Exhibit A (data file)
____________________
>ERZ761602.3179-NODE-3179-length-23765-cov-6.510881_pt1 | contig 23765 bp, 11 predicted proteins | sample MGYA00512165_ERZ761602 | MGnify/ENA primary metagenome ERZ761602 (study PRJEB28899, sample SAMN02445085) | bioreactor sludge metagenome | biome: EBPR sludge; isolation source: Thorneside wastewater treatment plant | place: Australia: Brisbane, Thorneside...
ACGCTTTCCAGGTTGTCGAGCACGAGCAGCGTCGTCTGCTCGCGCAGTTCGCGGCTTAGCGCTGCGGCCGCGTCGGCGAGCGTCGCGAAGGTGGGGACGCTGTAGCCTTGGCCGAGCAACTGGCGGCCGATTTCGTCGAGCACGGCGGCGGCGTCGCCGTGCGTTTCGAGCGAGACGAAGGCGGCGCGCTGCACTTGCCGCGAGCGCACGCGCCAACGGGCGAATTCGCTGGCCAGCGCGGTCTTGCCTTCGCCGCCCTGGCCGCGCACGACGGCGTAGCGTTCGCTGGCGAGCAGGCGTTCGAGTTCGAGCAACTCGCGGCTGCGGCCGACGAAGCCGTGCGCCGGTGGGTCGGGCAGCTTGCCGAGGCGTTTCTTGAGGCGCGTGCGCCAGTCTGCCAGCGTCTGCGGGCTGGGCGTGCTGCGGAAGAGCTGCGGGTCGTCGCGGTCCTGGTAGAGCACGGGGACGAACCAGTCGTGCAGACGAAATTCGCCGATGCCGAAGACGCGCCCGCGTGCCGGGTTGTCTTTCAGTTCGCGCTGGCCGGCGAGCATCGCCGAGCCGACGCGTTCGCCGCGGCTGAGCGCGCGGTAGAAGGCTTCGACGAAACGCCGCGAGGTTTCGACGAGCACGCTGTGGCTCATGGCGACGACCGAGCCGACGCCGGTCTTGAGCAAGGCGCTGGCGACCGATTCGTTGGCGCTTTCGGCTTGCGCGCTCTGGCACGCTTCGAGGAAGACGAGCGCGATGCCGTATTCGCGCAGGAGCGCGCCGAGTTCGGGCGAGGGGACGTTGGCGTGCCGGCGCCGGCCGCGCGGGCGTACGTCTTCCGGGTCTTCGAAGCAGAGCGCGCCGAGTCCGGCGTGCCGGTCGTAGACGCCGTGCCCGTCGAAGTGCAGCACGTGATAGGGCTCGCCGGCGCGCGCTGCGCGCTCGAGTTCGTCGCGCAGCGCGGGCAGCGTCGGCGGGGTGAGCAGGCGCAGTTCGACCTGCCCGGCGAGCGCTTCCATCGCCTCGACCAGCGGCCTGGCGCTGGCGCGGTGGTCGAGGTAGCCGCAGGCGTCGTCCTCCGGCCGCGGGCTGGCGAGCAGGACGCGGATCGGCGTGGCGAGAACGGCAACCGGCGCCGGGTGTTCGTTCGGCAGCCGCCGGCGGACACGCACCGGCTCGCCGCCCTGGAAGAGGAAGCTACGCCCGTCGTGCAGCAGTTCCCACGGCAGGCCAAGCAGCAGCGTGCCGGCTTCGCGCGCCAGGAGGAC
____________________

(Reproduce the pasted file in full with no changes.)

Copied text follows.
>ERZ761602.3179-NODE-3179-length-23765-cov-6.510881_pt1 | contig 23765 bp, 11 predicted proteins | sample MGYA00512165_ERZ761602 | MGnify/ENA primary metagenome ERZ761602 (study PRJEB28899, sample SAMN02445085) | bioreactor sludge metagenome | biome: EBPR sludge; isolation source: Thorneside wastewater treatment plant | place: Australia: Brisbane, Thorneside...
ACGCTTTCCAGGTTGTCGAGCACGAGCAGCGTCGTCTGCTCGCGCAGTTCGCGGCTTAGCGCTGCGGCCGCGTCGGCGAGCGTCGCGAAGGTGGGGACGCTGTAGCCTTGGCCGAGCAACTGGCGGCCGATTTCGTCGAGCACGGCGGCGGCGTCGCCGTGCGTTTCGAGCGAGACGAAGGCGGCGCGCTGCACTTGCCGCGAGCGCACGCGCCAACGGGCGAATTCGCTGGCCAGCGCGGTCTTGCCTTCGCCGCCCTGGCCGCGCACGACGGCGTAGCGTTCGCTGGCGAGCAGGCGTTCGAGTTCGAGCAACTCGCGGCTGCGGCCGACGAAGCCGTGCGCCGGTGGGTCGGGCAGCTTGCCGAGGCGTTTCTTGAGGCGCGTGCGCCAGTCTGCCAGCGTCTGCGGGCTGGGCGTGCTGCGGAAGAGCTGCGGGTCGTCGCGGTCCTGGTAGAGCACGGGGACGAACCAGTCGTGCAGACGAAATTCGCCGATGCCGAAGACGCGCCCGCGTGCCGGGTTGTCTTTCAGTTCGCGCTGGCCGGCGAGCATCGCCGAGCCGACGCGTTCGCCGCGGCTGAGCGCGCGGTAGAAGGCTTCGACGAAACGCCGCGAGGTTTCGACGAGCACGCTGTGGCTCATGGCGACGACCGAGCCGACGCCGGTCTTGAGCAAGGCGCTGGCGACCGATTCGTTGGCGCTTTCGGCTTGCGCGCTCTGGCACGCTTCGAGGAAGACGAGCGCGATGCCGTATTCGCGCAGGAGCGCGCCGAGTTCGGGCGAGGGGACGTTGGCGTGCCGGCGCCGGCCGCGCGGGCGTACGTCTTCCGGGTCTTCGAAGCAGAGCGCGCCGAGTCCGGCGTGCCGGTCGTAGACGCCGTGCCCGTCGAAGTGCAGCACGTGATAGGGCTCGCCGGCGCGCGCTGCGCGCTCGAGTTCGTCGCGCAGCGCGGGCAGCGTCGGCGGGGTGAGCAGGCGCAGTTCGACCTGCCCGGCGAGCGCTTCCATCGCCTCGACCAGCGGCCTGGCGCTGGCGCGGTGGTCGAGGTAGCCGCAGGCGTCGTCCTCCGGCCGCGGGCTGGCGAGCAGGACGCGGATCGGCGTGGCGAGAACGGCAACCGGCGCCGGGTGTTCGTTCGGCAGCCGCCGGCGGACACGCACCGGCTCGCCGCCCTGGAAGAGGAAGCTACGCCCGTCGTGCAGCAGTTCCCACGGCAGGCCAAGCAGCAGCGTGCCGGCTTCGCGCGCCAGGAGGAC